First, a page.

We investigated humoral immune responses in HIV-infected individuals to 2 different Pc surface proteins with different properties and found that measuring antibody titers to each are likely useful in different situations. There were higher levels of IgG antibodies to MsgC9 after an episode of PcP than after other AIDS-defining illnesses, and those who had PcP had a greater proportion of participants with increases in IgG level to MsgC3, MsgC8, and MsgC9. Subjects in Chicago were less likely to have a rise in MsgC9 IgG level, suggesting a regional difference in serotypes. Low levels of KEX1 IgG at 12 to 18 months prior were predictive of subsequent PcP episodes. This relationship of low KEX1 to future PcP risk was seen before participants had decreases in CD4 cell counts to levels generally considered at risk for PcP. KEX1 IgG levels were more likely to rise after PcP than after another AIDS-defining illness.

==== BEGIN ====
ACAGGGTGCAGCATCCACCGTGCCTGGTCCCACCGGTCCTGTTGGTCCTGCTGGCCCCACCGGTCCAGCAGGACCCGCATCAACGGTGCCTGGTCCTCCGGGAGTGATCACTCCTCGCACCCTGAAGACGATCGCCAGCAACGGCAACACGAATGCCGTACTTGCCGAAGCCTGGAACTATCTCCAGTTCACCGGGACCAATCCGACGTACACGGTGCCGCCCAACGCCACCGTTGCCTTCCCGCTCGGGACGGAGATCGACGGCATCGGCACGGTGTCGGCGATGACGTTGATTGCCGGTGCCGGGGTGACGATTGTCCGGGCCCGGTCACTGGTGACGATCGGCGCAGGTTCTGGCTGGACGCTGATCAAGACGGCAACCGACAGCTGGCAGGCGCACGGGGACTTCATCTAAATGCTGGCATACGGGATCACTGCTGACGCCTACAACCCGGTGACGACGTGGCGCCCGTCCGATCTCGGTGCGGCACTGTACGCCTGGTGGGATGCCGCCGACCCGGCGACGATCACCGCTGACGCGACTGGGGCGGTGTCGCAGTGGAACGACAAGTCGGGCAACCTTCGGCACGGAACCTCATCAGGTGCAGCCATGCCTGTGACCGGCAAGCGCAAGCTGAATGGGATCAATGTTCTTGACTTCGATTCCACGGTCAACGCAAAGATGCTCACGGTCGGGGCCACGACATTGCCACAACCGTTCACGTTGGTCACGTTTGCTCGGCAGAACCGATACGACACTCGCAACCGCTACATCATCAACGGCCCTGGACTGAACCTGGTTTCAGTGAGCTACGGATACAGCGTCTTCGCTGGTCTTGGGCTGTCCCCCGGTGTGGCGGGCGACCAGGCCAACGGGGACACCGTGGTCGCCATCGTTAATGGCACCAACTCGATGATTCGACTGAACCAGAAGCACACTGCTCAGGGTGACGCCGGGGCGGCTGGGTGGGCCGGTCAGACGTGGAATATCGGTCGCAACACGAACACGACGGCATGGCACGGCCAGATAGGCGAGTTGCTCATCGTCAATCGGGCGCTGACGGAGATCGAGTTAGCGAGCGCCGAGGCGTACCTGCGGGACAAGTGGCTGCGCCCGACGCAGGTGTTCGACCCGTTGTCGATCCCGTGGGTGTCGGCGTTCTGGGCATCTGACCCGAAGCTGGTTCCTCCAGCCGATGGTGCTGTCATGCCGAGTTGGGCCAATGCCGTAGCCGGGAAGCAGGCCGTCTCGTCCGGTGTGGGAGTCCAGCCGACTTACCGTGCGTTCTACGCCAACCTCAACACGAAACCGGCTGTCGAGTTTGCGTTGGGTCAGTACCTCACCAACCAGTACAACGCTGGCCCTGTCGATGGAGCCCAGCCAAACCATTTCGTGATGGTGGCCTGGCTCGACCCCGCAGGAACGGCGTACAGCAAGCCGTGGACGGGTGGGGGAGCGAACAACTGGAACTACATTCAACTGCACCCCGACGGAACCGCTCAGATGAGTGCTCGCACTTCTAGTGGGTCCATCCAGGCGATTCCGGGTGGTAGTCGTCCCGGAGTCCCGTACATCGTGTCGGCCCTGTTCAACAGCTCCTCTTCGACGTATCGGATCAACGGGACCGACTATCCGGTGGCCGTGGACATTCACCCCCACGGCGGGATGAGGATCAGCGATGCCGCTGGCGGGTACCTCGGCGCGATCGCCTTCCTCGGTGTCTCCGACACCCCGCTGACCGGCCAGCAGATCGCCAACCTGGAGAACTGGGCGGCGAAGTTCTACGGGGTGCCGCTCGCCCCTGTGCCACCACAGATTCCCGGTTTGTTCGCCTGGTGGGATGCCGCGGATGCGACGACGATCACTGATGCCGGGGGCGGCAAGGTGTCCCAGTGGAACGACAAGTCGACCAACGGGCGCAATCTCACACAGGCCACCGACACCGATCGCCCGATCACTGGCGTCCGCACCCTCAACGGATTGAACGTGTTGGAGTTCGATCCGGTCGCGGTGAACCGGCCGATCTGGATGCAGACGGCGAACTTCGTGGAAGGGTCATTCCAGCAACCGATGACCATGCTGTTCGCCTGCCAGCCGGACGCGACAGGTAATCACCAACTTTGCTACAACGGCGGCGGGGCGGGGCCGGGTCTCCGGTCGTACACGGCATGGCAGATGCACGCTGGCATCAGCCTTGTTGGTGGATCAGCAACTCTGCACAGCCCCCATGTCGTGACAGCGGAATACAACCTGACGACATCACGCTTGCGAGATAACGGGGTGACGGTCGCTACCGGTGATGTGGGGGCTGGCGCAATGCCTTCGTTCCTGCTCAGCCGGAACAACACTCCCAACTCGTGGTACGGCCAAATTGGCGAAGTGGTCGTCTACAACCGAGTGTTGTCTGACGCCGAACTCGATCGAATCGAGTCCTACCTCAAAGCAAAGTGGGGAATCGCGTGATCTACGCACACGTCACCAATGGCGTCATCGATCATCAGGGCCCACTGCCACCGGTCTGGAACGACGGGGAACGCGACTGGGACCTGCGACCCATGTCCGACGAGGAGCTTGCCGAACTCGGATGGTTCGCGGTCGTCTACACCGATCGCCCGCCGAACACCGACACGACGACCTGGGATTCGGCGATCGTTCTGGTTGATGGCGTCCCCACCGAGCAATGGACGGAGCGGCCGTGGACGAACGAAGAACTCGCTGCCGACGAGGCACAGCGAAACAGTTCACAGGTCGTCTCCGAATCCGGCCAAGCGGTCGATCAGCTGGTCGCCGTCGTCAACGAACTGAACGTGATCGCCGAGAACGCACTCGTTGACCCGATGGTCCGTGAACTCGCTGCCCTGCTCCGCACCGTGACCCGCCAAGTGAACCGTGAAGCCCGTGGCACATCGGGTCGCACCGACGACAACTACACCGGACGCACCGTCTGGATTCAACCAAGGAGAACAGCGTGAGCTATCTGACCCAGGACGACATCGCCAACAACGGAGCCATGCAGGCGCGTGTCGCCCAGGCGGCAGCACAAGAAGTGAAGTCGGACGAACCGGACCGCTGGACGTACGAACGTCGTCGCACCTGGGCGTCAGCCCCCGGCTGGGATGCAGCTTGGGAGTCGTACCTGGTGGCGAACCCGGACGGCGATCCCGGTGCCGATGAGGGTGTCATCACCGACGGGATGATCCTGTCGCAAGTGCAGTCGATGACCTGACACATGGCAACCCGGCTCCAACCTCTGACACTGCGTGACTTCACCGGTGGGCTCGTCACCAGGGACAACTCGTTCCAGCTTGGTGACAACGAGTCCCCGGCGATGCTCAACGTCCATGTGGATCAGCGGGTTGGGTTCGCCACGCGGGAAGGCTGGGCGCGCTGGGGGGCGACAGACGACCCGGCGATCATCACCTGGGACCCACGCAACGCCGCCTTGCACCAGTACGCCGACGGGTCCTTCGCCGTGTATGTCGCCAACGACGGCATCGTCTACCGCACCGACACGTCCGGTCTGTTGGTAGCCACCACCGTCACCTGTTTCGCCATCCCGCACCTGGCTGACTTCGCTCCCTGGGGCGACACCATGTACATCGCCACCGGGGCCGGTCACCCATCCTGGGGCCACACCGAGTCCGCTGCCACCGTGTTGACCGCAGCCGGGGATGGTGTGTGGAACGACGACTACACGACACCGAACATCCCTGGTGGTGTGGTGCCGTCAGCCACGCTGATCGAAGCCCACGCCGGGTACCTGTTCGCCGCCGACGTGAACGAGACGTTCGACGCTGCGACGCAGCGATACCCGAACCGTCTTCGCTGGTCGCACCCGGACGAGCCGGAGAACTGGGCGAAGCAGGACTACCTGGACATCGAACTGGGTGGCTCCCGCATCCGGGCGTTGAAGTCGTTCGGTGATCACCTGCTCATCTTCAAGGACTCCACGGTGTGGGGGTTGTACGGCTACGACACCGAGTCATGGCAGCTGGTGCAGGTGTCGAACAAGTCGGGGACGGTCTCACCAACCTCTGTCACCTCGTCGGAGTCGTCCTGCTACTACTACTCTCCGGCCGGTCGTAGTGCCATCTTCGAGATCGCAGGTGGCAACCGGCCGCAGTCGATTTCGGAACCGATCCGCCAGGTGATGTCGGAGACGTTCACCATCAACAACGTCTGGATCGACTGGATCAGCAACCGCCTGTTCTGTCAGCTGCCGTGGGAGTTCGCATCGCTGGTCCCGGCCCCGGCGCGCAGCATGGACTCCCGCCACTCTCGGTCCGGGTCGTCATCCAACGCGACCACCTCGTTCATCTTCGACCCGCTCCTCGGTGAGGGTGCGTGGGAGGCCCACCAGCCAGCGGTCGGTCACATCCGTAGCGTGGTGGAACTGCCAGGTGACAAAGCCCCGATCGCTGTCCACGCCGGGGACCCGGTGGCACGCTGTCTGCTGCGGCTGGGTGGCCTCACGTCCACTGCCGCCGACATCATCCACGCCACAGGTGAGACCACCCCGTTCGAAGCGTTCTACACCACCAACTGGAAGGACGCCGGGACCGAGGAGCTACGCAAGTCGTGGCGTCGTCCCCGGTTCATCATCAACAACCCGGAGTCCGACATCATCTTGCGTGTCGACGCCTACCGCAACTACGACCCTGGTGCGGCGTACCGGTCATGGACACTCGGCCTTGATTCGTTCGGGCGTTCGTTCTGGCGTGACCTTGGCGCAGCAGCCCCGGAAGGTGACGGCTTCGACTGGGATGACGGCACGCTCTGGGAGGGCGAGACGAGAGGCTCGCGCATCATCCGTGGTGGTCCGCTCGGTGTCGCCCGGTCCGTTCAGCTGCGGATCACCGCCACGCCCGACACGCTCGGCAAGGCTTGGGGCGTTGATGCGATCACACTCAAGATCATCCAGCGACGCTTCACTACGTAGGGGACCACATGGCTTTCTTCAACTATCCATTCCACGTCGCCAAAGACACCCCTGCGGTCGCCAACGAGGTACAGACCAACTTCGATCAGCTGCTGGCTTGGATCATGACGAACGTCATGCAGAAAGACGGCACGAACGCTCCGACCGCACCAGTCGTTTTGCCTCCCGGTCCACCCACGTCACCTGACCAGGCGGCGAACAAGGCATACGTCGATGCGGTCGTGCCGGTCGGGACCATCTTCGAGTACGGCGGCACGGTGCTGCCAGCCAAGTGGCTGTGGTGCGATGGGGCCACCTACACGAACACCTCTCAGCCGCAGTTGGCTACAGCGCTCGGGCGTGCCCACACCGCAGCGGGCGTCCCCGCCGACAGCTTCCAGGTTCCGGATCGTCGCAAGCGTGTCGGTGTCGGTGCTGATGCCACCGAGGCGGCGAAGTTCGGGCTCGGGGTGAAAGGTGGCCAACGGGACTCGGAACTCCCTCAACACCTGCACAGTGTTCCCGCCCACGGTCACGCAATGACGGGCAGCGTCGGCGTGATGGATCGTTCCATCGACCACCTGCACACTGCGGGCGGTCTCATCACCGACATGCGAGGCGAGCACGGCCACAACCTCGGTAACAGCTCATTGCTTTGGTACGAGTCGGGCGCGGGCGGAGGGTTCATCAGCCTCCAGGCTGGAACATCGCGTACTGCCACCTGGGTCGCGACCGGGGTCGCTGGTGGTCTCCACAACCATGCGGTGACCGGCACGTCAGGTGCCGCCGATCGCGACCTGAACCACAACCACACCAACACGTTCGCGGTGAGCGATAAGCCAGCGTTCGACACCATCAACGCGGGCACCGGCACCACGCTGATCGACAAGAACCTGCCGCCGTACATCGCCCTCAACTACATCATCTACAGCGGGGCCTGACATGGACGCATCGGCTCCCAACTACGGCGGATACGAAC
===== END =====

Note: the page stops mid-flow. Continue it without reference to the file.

The current study supports previous work suggesting humoral responses to the MsgC fragment may be useful in identifying acute or recent PcP infection. Prior studies have found that serum from HIV-infected individuals with past PcP recognize the MsgC fragment significantly better than those who have not had PcP, even more than other Msg fragments (MsgA and MsgB).12-14,24,25 Although we showed that HIV-infected individuals with PcP as their first AIDS-defining illness have higher levels of IgG to only MsgC9, prior studies have shown differences in MsgC1, Msg C3, and MsgC8.25,26 In the current study, participants with PcP were also more likely to have a rise in titer of 1.5 times or greater to MsgC3, MsgC8, and MsgC9, although prior work detected a difference in all 4 MsgC fragments.26 These discrepancies may be related to studying a separate set of subjects who might be exposed to a different Pc serotype and evaluating somewhat different time points in relationship to PcP. We also found that there was a geographic difference in the likelihood to respond to the MsgC8 fragment, supporting previous findings.26